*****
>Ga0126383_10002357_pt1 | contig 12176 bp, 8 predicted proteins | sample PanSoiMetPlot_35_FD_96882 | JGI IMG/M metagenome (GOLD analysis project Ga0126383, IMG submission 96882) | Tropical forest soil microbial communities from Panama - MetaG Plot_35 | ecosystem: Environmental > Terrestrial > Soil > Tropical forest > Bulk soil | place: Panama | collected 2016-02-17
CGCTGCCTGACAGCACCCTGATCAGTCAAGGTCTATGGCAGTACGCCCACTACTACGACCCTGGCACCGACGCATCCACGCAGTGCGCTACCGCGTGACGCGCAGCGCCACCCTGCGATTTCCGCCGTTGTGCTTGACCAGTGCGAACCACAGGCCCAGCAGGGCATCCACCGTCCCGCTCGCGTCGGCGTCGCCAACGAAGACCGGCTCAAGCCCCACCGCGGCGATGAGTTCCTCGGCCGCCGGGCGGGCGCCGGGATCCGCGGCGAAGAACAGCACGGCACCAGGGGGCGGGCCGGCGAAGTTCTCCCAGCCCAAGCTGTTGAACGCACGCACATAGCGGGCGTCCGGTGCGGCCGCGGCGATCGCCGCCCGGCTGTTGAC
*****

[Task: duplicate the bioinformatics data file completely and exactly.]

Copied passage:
>Ga0126383_10002357_pt1 | contig 12176 bp, 8 predicted proteins | sample PanSoiMetPlot_35_FD_96882 | JGI IMG/M metagenome (GOLD analysis project Ga0126383, IMG submission 96882) | Tropical forest soil microbial communities from Panama - MetaG Plot_35 | ecosystem: Environmental > Terrestrial > Soil > Tropical forest > Bulk soil | place: Panama | collected 2016-02-17
CGCTGCCTGACAGCACCCTGATCAGTCAAGGTCTATGGCAGTACGCCCACTACTACGACCCTGGCACCGACGCATCCACGCAGTGCGCTACCGCGTGACGCGCAGCGCCACCCTGCGATTTCCGCCGTTGTGCTTGACCAGTGCGAACCACAGGCCCAGCAGGGCATCCACCGTCCCGCTCGCGTCGGCGTCGCCAACGAAGACCGGCTCAAGCCCCACCGCGGCGATGAGTTCCTCGGCCGCCGGGCGGGCGCCGGGATCCGCGGCGAAGAACAGCACGGCACCAGGGGGCGGGCCGGCGAAGTTCTCCCAGCCCAAGCTGTTGAACGCACGCACATAGCGGGCGTCCGGTGCGGCCGCGGCGATCGCCGCCCGGCTGTTGAC